From a stylistic perspective it is important to not try and force a storyboard. Since YouTubers are involved in every step of the process from ideation to production to social engagement, they want to have a say in the creative process of crafting brand deal videos as well.

From the brand perspective, that means:

  1. Find YouTubers who already like your products.

  2. If you are a new brand/product, give YouTubers a chance to get to know your brand/product before trying to make content.

  3. Be receptive towards a collaborative development process.

  4. Open up the opportunity for YouTubers to be as involved as they want in production (which could be a lot or a little).

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As a YouTube creator, when thinking about YouTube and the future of the platform, there is always the question about the sustainability of a career on YouTube. Everyone wants to know how it is that YouTubers make money, especially enough money to work on the platform full time. The answer involves growing an audience and leveraging multiple revenue streams. This is easier said than done in the continually evolving competition for people’s attention, but many YouTubers have found formulas that work for them.

As more brands turn to the platform, the YouTube ecosystem will grow and thrive for both brands and YouTubers.

People always ask about how much money can actually be made on YouTube as a full-time talent. By way of example, look at Olga Kay, one of YouTube’s oldest and most prolific stars, who takes in between $100,000 – $130,000 a year from all of her revenue streams across multiple channels, by making about 10-20 videos a week with the help of an editor. Her main channel has around 750,000 subscribers, and much of what she brings in financially is invested into sustaining and improving her business.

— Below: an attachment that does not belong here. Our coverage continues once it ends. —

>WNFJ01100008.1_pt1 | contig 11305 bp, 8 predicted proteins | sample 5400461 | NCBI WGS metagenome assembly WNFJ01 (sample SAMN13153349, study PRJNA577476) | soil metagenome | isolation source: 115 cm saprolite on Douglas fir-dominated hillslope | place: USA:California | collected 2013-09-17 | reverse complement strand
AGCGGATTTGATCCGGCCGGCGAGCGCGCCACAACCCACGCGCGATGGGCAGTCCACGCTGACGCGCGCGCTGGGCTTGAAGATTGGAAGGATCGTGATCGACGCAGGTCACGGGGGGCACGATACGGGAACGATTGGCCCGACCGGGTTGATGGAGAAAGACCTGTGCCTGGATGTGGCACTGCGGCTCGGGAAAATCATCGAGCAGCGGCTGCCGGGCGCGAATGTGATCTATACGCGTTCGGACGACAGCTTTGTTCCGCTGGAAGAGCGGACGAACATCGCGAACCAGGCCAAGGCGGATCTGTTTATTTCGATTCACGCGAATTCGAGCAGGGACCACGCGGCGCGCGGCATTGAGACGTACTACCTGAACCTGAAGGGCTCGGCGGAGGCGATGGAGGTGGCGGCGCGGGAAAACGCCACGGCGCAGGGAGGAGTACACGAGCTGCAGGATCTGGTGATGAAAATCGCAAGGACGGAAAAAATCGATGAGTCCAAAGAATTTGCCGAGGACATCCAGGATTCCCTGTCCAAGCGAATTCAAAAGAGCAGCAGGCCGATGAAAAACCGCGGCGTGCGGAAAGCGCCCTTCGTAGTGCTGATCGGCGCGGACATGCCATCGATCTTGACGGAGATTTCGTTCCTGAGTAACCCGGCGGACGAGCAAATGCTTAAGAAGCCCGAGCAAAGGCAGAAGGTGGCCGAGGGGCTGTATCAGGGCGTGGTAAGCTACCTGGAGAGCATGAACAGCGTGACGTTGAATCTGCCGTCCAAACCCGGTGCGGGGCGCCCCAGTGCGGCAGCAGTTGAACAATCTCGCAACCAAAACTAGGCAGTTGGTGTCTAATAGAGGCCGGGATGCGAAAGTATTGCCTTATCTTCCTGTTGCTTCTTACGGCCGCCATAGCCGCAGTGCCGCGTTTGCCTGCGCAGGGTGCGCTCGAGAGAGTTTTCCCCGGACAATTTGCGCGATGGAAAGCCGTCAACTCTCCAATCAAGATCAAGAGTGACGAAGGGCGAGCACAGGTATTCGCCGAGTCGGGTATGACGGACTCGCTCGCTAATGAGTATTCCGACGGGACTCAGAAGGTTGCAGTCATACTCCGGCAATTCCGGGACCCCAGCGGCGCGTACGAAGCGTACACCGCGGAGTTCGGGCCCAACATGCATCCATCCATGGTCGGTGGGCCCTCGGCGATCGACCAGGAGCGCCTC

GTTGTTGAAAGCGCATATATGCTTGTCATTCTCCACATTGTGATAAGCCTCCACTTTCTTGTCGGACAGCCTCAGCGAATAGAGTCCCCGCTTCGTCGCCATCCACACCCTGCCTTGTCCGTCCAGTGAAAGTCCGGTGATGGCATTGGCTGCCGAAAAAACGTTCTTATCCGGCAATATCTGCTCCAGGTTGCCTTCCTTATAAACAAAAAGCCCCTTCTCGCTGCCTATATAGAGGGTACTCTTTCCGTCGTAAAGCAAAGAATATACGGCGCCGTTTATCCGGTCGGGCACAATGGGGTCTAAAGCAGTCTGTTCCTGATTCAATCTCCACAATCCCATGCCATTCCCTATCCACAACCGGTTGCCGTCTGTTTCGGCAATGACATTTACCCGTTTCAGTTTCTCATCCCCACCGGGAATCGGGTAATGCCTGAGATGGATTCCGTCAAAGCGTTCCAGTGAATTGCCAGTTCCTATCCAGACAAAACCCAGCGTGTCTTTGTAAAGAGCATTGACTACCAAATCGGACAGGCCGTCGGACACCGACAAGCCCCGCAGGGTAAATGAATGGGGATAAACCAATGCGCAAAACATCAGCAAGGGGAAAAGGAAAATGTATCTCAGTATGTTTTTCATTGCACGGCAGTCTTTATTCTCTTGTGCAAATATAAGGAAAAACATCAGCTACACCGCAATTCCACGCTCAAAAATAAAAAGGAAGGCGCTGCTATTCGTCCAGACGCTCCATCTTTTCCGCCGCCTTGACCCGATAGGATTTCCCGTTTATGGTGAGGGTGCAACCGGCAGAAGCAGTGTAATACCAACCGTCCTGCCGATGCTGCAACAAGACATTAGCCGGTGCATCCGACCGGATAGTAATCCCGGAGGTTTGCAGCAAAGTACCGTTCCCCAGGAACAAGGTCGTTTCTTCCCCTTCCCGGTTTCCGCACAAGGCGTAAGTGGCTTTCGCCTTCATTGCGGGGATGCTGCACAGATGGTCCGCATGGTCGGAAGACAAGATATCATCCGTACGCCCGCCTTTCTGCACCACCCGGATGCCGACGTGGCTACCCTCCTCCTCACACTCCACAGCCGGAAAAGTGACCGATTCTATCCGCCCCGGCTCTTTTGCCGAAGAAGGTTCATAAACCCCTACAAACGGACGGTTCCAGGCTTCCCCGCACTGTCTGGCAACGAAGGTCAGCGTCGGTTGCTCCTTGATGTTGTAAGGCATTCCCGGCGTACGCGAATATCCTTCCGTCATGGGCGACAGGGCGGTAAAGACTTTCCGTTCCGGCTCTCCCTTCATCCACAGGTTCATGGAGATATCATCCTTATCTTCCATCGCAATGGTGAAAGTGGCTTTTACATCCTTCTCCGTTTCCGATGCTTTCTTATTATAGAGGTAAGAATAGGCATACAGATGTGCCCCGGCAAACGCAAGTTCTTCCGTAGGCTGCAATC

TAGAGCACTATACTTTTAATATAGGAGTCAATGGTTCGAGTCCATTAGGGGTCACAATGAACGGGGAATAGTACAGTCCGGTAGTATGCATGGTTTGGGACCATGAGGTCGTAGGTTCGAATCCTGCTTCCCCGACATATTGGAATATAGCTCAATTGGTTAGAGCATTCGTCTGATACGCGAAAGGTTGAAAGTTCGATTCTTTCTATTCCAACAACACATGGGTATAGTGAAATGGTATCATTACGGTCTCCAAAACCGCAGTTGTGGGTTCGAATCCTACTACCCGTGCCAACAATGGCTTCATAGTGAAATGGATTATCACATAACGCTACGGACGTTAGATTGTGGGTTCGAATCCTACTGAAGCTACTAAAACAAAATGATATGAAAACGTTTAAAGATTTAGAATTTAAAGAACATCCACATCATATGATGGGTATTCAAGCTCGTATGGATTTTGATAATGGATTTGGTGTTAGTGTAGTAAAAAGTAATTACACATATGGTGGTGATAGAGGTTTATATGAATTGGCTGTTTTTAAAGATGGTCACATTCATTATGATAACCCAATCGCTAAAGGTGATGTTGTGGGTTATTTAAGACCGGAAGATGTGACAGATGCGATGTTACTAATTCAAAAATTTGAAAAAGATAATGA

Below are six major revenue streams for YouTubers, and they use one, some, or all of these tactics to keep their careers afloat.

AdSense/Advertisements on The Channel

YouTube splits advertising revenue with the channel, taking 45% of that, but the other 55% goes to the YouTuber.  If a channel works with an MCN, then that MCN takes a percentage of the 55% left over. What is left after that goes to the Channel. How much money made here is determined by the CPM of ad formats and how many monetize-able views the video gets. How high a CPM can get is contingent on the kind of content a channel makes, retention rate, location of the YouTuber, location of the viewers, if audiences are watching on desktop or mobile, and many other factors.